Banco Espirito Santo's Brazil play poses warning for other EU banks


The $6.6 billion bailout of Portugal's largest bank poses a warning for other European banks which are heavily exposed to "fragile" emerging market economies in Latin America and Africa, analysts have cautioned.

The Portuguese government announced late Sunday night that it would spend 4.9 billion euros ($6.58 billion) rescuing Banco Espirito Santo (BES), its largest bank by market cap. Under the plan, BES will be split into a "good bank" named Novo Banco and a "bad bank", which will house BES's exposures to the troubled Espirito Santo business empire.

As well as raising concerns about the stability of Portugal, the rescue also highlights fears about Spanish and Portuguese banks' exposure to emerging markets including Brazil.

Pedestrians carry umbrellas past an Banco Espirito Santo SA branch in Lisbon, Portugal.
Mario Proenca | Bloomberg | Getty Images

Brazil was one of the most important markets for BES, where it had been present since 1976. The bank strengthened its presence there in 2000 by partnering with Brazil's Banco Bradesco. In the first quarter of 2014, 2.3 billion euros of Brazil's assets were in Brazil out of a total of 96.1 billion euros.

In a presentation last month, BES described Brazil as a "consolidated emerging economy with strong prospects, high liquidity and strong ties with Portugal."

However, recent data from Brazil tells a different story, raising fears that shaky banks would not be able to cope with economic shocks from the emerging markets.

Brazil's economy is seen by the International Monetary Fund growing only 1.3 percent this year, down from 2.5 percent in 2013. Inflation is remains stubbornly above the targeted 4.5 percent and industrial production dropped for a fourth straight month in June.

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Steen Jakobsen, chief economist at Saxo Bank, said Brazil should be at the forefront of investors' minds when considering other Portuguese banks.

"Brazil is coming off, and as you know, Brazil is a huge part of these banks' earnings," he told CNBC on Monday.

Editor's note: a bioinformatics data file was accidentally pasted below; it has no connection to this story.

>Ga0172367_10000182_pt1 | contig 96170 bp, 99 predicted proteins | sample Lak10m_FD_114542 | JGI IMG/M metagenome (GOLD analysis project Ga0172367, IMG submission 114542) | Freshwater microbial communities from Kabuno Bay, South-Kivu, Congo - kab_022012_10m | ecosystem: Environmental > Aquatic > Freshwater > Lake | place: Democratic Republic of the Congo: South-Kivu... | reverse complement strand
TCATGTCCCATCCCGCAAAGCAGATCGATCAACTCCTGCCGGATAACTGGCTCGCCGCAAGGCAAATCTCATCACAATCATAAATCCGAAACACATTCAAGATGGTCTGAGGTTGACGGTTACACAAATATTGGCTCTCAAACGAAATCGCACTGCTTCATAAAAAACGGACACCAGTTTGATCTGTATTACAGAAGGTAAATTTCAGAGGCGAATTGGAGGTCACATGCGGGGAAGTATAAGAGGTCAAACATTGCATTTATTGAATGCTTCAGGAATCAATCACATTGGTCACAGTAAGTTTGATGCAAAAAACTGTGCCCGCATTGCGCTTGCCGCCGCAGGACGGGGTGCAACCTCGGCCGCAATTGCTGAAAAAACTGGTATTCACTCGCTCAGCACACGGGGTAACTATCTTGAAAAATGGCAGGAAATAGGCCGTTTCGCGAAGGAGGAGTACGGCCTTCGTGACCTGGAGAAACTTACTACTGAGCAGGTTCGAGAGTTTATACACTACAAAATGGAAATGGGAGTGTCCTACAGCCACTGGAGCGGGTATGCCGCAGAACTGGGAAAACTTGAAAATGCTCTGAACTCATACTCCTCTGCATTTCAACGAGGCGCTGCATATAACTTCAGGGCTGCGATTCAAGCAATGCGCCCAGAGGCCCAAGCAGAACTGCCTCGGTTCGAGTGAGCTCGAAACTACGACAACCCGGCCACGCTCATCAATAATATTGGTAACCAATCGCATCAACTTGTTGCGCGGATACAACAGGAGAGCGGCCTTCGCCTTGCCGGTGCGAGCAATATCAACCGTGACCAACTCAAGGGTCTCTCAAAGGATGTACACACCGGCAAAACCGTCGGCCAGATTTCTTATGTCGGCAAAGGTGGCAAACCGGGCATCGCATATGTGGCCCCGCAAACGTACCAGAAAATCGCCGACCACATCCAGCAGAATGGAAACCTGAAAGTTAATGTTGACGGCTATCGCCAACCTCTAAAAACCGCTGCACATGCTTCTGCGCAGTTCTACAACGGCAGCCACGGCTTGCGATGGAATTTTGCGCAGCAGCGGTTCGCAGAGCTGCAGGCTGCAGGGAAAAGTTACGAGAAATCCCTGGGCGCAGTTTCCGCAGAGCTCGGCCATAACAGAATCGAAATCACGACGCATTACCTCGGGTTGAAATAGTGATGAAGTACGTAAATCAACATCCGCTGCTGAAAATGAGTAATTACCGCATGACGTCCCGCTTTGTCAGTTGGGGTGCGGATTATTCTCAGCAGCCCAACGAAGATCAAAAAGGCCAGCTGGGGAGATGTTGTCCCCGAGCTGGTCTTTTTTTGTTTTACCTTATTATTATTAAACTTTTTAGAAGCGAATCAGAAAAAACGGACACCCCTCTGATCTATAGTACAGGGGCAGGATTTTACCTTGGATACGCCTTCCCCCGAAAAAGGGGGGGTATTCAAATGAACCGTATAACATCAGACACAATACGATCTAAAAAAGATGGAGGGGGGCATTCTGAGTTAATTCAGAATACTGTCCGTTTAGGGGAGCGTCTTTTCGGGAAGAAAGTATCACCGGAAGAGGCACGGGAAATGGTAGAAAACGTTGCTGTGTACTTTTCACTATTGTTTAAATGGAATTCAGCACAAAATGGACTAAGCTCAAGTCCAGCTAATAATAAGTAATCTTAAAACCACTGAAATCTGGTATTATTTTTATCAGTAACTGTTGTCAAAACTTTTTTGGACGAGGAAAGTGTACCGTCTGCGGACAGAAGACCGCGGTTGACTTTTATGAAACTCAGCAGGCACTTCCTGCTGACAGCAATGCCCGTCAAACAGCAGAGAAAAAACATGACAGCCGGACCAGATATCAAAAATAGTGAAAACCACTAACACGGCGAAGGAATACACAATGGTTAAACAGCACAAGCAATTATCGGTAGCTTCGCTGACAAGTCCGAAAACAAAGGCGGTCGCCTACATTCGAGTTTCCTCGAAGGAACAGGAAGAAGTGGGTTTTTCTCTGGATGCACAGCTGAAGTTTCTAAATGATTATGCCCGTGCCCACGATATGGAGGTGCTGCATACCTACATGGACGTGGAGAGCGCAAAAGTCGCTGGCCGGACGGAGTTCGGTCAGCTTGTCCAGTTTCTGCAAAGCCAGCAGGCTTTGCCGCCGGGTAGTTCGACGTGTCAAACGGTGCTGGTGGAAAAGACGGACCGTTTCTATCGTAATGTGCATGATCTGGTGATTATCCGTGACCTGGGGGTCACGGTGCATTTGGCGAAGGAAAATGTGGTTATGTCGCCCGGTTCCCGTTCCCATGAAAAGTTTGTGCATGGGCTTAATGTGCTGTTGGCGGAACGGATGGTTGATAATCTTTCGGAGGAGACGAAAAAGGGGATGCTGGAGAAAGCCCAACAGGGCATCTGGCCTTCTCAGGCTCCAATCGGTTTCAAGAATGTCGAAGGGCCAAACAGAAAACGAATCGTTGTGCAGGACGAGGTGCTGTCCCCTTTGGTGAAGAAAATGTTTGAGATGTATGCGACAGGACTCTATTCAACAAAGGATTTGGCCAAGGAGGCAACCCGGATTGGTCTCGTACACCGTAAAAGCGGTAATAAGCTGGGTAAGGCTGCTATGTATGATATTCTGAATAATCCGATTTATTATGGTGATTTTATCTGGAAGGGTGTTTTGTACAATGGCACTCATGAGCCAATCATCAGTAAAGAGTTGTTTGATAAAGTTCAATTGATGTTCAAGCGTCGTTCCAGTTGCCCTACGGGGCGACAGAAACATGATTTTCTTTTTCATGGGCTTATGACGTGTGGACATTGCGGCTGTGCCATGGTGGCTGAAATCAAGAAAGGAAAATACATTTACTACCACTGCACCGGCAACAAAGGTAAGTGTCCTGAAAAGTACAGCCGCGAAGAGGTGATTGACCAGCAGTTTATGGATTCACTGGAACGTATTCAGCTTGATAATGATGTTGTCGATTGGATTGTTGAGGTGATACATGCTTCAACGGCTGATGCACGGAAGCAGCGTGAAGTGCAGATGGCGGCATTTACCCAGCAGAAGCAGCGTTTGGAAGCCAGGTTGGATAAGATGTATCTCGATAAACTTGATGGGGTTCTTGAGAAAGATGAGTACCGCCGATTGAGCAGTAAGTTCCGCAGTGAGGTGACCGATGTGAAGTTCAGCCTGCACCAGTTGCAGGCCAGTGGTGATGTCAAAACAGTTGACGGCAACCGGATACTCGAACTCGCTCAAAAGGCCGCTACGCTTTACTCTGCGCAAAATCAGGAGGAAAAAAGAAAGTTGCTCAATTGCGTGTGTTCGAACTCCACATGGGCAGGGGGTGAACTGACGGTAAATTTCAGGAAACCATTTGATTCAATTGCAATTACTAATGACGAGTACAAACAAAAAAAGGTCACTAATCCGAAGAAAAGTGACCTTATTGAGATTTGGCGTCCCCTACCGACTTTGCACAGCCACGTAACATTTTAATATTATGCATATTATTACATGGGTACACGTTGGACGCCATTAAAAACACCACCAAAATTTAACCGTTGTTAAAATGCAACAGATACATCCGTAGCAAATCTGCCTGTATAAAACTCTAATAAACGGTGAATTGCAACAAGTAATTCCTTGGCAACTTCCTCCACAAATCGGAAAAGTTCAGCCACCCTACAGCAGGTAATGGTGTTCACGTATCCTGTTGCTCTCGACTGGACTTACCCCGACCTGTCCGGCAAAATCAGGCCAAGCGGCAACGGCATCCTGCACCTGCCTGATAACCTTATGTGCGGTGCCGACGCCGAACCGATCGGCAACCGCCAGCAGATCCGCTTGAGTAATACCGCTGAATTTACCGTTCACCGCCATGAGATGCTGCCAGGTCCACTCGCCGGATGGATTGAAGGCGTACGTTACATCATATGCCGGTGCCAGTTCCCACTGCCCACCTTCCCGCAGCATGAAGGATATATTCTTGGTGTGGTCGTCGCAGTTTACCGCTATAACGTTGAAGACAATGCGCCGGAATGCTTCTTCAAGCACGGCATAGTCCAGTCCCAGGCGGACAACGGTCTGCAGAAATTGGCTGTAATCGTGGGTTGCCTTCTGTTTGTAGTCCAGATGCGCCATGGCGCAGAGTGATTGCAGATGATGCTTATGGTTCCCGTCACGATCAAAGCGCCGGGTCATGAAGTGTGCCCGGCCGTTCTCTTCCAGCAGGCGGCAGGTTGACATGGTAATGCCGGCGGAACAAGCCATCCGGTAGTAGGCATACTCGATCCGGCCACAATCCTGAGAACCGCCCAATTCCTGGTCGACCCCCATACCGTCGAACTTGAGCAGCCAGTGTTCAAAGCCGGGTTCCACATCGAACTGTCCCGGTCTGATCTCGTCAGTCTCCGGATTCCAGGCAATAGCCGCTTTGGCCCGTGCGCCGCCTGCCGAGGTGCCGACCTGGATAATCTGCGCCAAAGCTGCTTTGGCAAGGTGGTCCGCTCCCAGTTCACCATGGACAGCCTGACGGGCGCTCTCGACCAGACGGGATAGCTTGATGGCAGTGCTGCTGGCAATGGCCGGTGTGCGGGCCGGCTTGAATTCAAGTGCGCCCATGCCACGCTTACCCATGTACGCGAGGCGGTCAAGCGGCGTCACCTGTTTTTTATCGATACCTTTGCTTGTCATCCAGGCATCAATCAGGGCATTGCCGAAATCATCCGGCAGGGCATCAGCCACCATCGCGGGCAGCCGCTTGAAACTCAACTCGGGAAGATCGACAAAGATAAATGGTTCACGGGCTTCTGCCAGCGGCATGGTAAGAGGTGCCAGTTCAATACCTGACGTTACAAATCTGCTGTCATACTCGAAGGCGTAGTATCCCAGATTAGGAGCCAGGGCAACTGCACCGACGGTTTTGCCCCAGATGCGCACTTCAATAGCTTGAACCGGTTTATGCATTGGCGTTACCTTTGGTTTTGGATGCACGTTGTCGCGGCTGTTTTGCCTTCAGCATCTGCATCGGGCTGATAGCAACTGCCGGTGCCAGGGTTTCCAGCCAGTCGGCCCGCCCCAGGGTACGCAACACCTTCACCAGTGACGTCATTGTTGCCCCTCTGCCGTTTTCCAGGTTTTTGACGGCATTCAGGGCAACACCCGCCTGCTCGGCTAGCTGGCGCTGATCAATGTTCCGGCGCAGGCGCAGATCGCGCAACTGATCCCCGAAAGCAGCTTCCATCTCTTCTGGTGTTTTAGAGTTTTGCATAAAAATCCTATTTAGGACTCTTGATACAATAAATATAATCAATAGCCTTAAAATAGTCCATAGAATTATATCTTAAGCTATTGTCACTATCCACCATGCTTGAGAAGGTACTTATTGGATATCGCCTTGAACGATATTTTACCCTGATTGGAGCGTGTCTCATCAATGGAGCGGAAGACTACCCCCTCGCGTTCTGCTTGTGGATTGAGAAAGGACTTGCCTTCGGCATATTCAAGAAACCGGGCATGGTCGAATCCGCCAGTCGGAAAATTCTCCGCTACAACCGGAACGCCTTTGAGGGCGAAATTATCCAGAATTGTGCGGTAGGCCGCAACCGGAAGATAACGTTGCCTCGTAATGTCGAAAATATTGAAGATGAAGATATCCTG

"Brazil has an election (this October); they are going to do nothing. I think every single wind there is in the Portuguese banking system is not a tailwind."

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Other analysts have flagged broader concerns about European banks' exposure to the "fragile eight" countries of Brazil, India, Indonesia, Turkey, South Africa, Argentina, Russia and Chile. These are major emerging markets whose economies are judged to be precarious.

According to Fitch Ratings, Banco Santander, Spain's biggest bank by market capitalization, is the more exposed to the "fragile eight" than any other major European bank. Like BES, the bank has strong ties to Brazil, from where around 23 percent of its 2013 profits came. It is also a big player in Argentina and Chile and its net exposure to these countries was equivalent to around 370 percent of Fitch Core Capital at mid-year 2013.

Spain's second biggest bank, BBVA, is also exposed to fragile emerging markets, with a 25 percent stake in Turkey's Garanti Bank and majority-owned subsidiaries in Chile and Argentina.

As for banks in the rest of Europe, the U.K.'s Standard Chartered operates in India and Indonesia, while Barclays is exposed to South Africa through its majority-owned subsidiary, Absa Bank. Italy's Unicredit has operations in Turkey and Russia.

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According to the European Central Bank, the bulk of euro area banks' emerging market exposure is to Latin America and the Caribbean and Emerging Europe, with Portugal one of the countries most exposed in relative terms. Others countries with strong ties are Austria, Spain, Greece, the Netherlands and France.

BES was also a player in several ex-Portuguese colonies, including Mozambique, Angola and Cape Verde in Africa and Macau in China.

"There are a number of other banks in Portugal that have exactly the same, if not more exposure to the same area of Africa," warned Jakobsen.

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Notably, BES also invested in Libya, acquiring a 40 percent stake Aman Bank in 2010, shortly before the revolution that overthrew Muammar Gaddafi. Violence in the country has worsened in recent weeks, with hundreds killed as rival armed factions battle to gain control of the country.

—By CNBC's Katy Barnato